On Sunday I launched from Causeway Beach and headed south. It’s funny how sometimes I look at the chart before the trip and get all kinds of big route ideas- the distances covered, the islands circumnavigated, but after about forty-five minutes of non-stop cardio, that all goes out the window. Sunday was sunny, thirty-ish, calm. I had all afternoon.
Pickering Island lay ahead and I looked forward to cruising along its long crescent-shaped beaches, which, with the low winter sun, looked cool in the shadows cast by the spruce forests. Around me, the surface roiled gently. The tide was going out, just about mid-tide now, and it surprised me how much current squeezed through these small islands and ledges. I paused to let it turn me here and there. Maybe that’s when everything slowed down.
My bow pointed toward a ledge- a small island really- a hump of stone rising from the sea. So I paddled over to it. A crow cawed at me and flew away. Maybe at a lower tide I could find a landing here and climb up, but for now I felt content to drift past.
I came to a beach on a small island and got out for a look around. Privately-owned with a conservation easement managed by the Nature Conservancy, the island’s public access status is perhaps a bit ambiguous... but not in December. I tramped through the snow, up though grassy meadows to a bluff overlooking a broad expanse of Penobscot Bay. I kept saying to myself “I really like this place... wow, I really like this place!” True, I say that about all the little islands, but for a moment there, I fell for this one.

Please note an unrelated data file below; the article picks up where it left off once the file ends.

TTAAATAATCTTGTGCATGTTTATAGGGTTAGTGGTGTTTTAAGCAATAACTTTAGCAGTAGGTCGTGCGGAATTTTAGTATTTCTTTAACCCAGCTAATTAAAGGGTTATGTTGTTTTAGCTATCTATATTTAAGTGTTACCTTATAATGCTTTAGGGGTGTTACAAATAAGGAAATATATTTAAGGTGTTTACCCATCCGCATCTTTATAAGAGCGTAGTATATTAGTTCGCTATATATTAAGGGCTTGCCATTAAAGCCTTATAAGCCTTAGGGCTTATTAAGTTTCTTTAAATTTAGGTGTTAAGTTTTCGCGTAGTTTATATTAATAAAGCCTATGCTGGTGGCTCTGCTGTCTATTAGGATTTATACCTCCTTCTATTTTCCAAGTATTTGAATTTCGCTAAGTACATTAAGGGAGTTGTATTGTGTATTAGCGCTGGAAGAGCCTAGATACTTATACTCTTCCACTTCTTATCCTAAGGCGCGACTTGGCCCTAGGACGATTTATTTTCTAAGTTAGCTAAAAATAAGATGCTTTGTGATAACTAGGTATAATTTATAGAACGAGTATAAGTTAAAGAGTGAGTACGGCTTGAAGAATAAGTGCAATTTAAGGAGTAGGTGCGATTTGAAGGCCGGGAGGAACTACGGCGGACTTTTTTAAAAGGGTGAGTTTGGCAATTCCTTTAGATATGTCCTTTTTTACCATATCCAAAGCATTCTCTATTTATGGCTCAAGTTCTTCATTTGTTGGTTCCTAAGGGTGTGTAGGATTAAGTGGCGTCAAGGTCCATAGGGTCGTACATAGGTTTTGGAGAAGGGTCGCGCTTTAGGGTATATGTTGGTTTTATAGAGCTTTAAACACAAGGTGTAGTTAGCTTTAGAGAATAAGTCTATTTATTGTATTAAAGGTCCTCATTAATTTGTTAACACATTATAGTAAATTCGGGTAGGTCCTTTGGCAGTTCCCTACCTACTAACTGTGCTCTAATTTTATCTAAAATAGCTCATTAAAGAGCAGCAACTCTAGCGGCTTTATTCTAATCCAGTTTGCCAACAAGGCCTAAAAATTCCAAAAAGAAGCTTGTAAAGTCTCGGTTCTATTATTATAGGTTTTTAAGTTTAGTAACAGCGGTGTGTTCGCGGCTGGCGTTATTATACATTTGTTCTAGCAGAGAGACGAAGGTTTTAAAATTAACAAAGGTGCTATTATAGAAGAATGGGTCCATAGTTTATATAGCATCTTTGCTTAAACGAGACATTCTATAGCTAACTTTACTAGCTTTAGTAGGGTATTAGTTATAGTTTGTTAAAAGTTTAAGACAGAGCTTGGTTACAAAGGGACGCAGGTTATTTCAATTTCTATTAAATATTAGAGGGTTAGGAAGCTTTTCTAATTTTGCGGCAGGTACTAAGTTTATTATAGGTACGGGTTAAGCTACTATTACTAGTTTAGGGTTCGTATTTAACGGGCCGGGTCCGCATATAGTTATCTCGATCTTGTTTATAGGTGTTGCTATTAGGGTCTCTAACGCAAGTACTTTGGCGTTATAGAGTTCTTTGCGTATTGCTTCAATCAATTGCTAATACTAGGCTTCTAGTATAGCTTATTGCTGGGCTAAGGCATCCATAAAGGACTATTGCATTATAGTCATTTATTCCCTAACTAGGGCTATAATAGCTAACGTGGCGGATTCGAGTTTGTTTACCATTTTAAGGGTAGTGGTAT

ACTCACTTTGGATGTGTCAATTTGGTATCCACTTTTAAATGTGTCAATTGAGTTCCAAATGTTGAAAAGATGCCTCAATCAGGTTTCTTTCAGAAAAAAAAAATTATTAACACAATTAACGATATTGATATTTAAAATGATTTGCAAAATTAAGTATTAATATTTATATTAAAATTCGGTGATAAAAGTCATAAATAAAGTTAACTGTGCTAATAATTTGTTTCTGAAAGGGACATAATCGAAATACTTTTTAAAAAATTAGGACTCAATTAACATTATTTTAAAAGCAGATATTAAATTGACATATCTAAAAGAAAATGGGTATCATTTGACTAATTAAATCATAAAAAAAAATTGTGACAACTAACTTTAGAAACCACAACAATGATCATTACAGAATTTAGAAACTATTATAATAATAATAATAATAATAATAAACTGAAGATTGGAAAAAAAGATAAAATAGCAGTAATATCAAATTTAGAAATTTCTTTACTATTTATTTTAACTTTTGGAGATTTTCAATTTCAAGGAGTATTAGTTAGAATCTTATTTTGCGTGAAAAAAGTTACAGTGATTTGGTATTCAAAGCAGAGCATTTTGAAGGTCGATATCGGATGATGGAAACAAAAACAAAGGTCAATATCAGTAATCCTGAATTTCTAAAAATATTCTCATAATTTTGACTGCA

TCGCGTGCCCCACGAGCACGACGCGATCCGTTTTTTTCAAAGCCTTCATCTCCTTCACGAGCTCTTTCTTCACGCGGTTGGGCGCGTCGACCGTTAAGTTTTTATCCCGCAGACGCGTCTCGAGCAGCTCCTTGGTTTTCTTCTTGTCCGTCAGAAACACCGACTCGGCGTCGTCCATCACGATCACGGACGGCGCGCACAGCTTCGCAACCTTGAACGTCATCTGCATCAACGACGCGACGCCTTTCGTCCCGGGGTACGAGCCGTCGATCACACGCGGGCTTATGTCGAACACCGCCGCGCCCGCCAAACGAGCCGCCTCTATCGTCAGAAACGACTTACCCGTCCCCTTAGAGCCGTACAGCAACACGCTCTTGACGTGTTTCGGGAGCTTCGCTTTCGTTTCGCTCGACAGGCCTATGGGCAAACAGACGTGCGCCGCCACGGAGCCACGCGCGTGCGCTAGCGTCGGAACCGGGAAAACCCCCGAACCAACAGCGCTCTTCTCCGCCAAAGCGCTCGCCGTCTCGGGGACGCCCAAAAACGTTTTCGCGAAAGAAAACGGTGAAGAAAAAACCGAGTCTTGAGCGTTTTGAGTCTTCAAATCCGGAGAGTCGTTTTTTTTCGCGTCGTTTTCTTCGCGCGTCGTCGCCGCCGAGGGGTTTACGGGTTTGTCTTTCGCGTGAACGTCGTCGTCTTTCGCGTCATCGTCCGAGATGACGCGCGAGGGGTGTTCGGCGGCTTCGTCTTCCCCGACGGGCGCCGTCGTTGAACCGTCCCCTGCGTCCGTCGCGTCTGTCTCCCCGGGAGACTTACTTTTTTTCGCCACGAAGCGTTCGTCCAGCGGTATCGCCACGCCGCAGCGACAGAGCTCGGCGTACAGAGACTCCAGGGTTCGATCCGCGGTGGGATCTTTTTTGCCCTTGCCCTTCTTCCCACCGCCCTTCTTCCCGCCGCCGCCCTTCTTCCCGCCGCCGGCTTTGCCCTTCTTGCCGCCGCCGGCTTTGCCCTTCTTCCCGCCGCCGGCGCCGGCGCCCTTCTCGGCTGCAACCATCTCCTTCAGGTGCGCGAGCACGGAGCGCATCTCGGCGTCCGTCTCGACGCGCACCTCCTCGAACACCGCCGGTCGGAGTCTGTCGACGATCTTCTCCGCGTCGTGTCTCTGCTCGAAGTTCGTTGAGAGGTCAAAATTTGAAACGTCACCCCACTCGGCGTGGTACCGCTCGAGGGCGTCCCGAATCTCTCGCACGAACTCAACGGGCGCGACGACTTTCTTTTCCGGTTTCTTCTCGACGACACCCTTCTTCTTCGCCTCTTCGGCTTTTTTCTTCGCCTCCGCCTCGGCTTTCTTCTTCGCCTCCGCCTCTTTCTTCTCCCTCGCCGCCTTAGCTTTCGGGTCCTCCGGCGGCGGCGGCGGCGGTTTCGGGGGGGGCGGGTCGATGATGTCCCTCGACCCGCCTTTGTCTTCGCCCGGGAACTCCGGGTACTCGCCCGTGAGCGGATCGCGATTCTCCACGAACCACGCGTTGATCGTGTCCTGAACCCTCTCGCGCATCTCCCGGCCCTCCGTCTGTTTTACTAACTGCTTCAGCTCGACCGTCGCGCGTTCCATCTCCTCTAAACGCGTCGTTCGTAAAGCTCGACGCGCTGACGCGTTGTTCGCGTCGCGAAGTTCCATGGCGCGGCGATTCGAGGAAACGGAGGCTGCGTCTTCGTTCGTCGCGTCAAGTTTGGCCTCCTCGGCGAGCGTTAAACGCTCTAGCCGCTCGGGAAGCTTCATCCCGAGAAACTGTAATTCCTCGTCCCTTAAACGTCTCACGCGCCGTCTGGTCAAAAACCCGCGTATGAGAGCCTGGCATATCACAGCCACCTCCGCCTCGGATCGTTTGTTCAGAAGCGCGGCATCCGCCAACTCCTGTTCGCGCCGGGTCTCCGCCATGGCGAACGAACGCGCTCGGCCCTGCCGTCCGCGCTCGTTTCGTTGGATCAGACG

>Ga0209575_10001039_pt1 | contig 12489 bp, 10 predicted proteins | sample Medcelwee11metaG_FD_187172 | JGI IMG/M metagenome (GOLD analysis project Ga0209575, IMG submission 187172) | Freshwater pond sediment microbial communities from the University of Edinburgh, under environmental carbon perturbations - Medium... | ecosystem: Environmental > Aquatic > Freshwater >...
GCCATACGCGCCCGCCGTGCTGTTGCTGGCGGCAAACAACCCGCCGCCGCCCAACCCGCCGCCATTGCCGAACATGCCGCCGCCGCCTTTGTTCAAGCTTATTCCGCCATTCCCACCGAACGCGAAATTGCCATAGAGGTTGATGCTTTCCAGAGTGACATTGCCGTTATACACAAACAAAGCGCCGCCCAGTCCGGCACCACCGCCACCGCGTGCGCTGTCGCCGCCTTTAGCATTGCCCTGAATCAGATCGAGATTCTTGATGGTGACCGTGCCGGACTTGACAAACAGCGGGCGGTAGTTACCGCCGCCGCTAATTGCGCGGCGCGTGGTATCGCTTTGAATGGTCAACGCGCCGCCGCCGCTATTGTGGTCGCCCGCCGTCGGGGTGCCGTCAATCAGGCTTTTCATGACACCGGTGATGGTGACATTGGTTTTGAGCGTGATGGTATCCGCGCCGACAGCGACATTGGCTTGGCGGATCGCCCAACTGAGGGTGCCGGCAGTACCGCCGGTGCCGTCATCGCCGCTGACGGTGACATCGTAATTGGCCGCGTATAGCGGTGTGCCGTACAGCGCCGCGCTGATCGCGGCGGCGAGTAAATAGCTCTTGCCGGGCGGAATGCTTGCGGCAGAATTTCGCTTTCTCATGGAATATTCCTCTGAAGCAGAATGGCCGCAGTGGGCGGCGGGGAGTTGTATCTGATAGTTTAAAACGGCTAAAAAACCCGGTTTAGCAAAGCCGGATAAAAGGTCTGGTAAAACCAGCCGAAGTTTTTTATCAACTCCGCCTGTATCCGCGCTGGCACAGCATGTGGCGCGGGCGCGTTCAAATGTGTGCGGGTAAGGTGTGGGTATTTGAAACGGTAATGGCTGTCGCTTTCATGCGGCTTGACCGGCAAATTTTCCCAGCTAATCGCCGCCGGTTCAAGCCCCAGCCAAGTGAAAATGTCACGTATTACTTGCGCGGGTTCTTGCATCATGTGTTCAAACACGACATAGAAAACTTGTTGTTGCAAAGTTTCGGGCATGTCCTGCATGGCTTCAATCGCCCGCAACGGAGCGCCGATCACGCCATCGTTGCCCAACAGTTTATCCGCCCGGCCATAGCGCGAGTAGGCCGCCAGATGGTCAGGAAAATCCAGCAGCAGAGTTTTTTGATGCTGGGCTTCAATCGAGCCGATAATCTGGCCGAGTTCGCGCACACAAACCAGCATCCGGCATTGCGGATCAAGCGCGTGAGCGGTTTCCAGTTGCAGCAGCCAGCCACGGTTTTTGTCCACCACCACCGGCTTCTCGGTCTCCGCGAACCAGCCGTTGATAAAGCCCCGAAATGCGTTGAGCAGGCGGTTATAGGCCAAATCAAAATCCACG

I followed the shoreline of Pickering Island around and headed over to Crow Island. This five-acre island is state-owned, and was once even on the Maine Island Trail (check out this article by Dave Getchell Jr. in the May 1989 issue of Backpacker Magazine).
Eagle nesting may account for its current exclusion from MITA, but again, that’s from April through August. Of course, I couldn’t help looking around and thinking about where I’d put my tent: in the meadows, beneath the stands of spruce, overlooking the pocket beaches where the smooth stones clattered with every wave- one could hardly go wrong. Again, I caught myself saying “I really like this place...”
I crossed back over to Deer Isle, aiming for Heart Island, and as a nearly full moon rose above my bow and the sun fizzled into the clouds on the horizon behind me, I followed the shore back to the causeway.